1. I attend a church service in which the preacher’s text is a single verse. And from that verse, the speaker (who is usually quite gifted), paints a beautiful and complete picture of the Christian life. He points out things I have never seen, he reveals things hidden in the original text (because the rough accent mark is used, this word is inverted, giving the word a completely different meaning, etc) Life is g0od. I am enlightened. Until a few days later I try to explain my new-found knowledge to a friend. Questions are raised. The puzzle pieces which fit together so neatly a few days ago now have imperfect edges. I explain that I must have missed some of the points. I assure my friend, the fault must lie with me.
  2. I come across a difficult passage in scripture. I re-read it. I re-re-read it. I consult Strong’s for each word in the passge, including “the“. I check different translations. Finally, I stumble across a translation that abstracts away enough of the text that I make some sort of sense out of it. I am elated. I mark the verse down as “Assimilated” in my Conquer the Bible Diary.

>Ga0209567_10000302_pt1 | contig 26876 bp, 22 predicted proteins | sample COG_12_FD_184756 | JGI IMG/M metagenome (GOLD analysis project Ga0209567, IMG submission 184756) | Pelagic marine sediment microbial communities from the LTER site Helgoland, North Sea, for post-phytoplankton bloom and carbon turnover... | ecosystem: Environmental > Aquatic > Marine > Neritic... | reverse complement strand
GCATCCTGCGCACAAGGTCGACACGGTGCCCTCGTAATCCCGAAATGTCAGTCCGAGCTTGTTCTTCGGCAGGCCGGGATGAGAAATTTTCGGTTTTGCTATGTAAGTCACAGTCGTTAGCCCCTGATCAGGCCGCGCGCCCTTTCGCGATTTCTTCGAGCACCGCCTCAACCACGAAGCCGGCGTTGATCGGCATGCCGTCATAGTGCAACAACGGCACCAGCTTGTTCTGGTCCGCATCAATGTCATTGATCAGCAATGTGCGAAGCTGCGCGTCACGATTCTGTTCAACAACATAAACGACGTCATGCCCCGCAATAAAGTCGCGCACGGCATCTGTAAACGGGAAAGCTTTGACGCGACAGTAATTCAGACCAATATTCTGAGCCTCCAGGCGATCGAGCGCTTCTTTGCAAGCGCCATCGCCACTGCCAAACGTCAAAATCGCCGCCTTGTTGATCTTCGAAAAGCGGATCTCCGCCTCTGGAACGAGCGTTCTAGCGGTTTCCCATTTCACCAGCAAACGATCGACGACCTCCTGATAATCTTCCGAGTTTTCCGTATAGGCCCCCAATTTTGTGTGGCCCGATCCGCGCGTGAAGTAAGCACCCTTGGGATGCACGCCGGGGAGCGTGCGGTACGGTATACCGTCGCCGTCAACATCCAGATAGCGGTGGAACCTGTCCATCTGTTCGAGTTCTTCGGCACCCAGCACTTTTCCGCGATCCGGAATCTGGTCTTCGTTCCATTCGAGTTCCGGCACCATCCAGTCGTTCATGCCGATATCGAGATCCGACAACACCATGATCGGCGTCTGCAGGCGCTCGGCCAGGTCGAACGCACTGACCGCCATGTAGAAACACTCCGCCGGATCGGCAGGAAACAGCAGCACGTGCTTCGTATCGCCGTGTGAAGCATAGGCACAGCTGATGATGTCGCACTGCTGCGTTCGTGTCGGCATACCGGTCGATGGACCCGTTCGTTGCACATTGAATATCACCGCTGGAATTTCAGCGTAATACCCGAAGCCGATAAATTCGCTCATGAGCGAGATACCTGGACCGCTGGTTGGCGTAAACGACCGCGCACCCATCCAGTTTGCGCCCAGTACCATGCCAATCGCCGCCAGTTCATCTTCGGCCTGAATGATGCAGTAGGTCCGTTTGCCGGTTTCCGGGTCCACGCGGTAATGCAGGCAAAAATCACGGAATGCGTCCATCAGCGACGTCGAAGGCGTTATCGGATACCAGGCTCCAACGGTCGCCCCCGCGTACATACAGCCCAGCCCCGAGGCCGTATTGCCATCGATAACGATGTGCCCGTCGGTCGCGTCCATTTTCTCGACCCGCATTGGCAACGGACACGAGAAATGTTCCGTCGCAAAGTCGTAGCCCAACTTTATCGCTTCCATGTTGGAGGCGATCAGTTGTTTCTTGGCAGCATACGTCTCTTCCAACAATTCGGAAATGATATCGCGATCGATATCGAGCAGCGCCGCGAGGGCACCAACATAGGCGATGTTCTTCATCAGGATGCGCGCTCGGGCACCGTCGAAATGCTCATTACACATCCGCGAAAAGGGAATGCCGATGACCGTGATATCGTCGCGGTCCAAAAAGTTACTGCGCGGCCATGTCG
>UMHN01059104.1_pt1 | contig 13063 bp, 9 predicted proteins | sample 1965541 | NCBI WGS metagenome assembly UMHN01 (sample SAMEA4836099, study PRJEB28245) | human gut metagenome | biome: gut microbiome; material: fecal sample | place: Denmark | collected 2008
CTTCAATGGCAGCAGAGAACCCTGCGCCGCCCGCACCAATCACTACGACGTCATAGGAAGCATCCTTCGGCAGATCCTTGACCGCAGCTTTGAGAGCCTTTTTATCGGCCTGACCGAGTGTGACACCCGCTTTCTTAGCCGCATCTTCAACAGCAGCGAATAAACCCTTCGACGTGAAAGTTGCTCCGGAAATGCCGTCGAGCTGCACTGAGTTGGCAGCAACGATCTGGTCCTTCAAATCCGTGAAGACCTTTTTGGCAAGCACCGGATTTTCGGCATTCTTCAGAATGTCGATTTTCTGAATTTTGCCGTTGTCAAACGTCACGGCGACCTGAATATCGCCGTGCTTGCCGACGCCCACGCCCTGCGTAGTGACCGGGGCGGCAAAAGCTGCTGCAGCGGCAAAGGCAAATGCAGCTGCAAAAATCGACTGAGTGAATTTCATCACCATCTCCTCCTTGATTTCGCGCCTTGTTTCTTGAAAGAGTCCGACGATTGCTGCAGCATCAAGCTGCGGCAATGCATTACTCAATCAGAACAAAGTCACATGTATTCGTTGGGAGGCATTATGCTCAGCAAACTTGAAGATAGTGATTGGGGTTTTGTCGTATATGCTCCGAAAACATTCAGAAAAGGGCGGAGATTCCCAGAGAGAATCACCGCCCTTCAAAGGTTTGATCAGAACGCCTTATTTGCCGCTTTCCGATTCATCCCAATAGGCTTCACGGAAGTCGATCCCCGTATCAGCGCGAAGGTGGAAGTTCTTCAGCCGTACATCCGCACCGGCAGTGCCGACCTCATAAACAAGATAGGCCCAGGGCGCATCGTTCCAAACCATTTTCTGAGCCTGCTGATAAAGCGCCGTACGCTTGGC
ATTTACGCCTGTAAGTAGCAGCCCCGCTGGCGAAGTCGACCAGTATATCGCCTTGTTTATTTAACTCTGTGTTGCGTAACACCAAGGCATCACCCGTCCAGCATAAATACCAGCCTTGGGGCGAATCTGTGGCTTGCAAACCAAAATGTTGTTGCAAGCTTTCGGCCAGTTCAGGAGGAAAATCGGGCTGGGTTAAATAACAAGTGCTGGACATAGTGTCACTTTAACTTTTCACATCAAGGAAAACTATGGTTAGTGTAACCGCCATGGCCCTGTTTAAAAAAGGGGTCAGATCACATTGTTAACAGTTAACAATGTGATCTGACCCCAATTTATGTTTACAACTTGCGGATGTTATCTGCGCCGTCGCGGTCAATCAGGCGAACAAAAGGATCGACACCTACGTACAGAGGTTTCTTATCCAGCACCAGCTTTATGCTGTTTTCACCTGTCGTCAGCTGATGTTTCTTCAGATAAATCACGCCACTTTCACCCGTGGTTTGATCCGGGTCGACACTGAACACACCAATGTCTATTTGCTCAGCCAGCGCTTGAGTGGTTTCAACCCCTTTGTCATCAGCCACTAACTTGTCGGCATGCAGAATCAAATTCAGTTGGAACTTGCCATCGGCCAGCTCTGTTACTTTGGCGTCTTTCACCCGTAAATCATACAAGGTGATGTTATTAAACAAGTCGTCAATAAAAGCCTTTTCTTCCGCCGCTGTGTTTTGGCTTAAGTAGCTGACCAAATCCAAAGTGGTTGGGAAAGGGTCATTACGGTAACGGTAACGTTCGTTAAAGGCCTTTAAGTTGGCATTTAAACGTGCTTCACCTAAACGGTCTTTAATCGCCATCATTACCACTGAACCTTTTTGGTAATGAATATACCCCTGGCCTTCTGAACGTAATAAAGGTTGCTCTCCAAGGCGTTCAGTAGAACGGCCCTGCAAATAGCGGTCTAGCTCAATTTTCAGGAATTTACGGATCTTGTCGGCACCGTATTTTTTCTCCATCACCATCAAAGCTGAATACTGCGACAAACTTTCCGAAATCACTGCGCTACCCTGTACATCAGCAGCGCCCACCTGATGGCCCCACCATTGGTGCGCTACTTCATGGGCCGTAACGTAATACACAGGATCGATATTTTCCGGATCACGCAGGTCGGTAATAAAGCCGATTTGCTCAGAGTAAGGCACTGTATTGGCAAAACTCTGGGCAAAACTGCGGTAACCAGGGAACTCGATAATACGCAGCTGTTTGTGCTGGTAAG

3. My wife asks me a question about a verse or a passage of Scripture. I begin answering her as best I can. My answer is incomplete and only raises more questions (But if that is true, then wouldn’t that mean…). I grow exasperated. She becomes frustrated. I finally answer the question with an answer to this effect: Well it sort of works like this, blah, blah, and somehow works together with blah, blah, and I’ll look into it and get back to you. I never exactly get around to answering the question.

I hope you can see the common thread that runs through each of these examples.

  1. A speaker takes a single verse and builds a system around it.
  2. I, in my desire to “understand” God, am willing to trade away his word.
  3. I, in my desire to end my wife’s questioning or to get back the television show I am watching or to avoid having to change my life due to the implications of Scripture, simplify the word of God, and in so doing, show contempt for it’s authority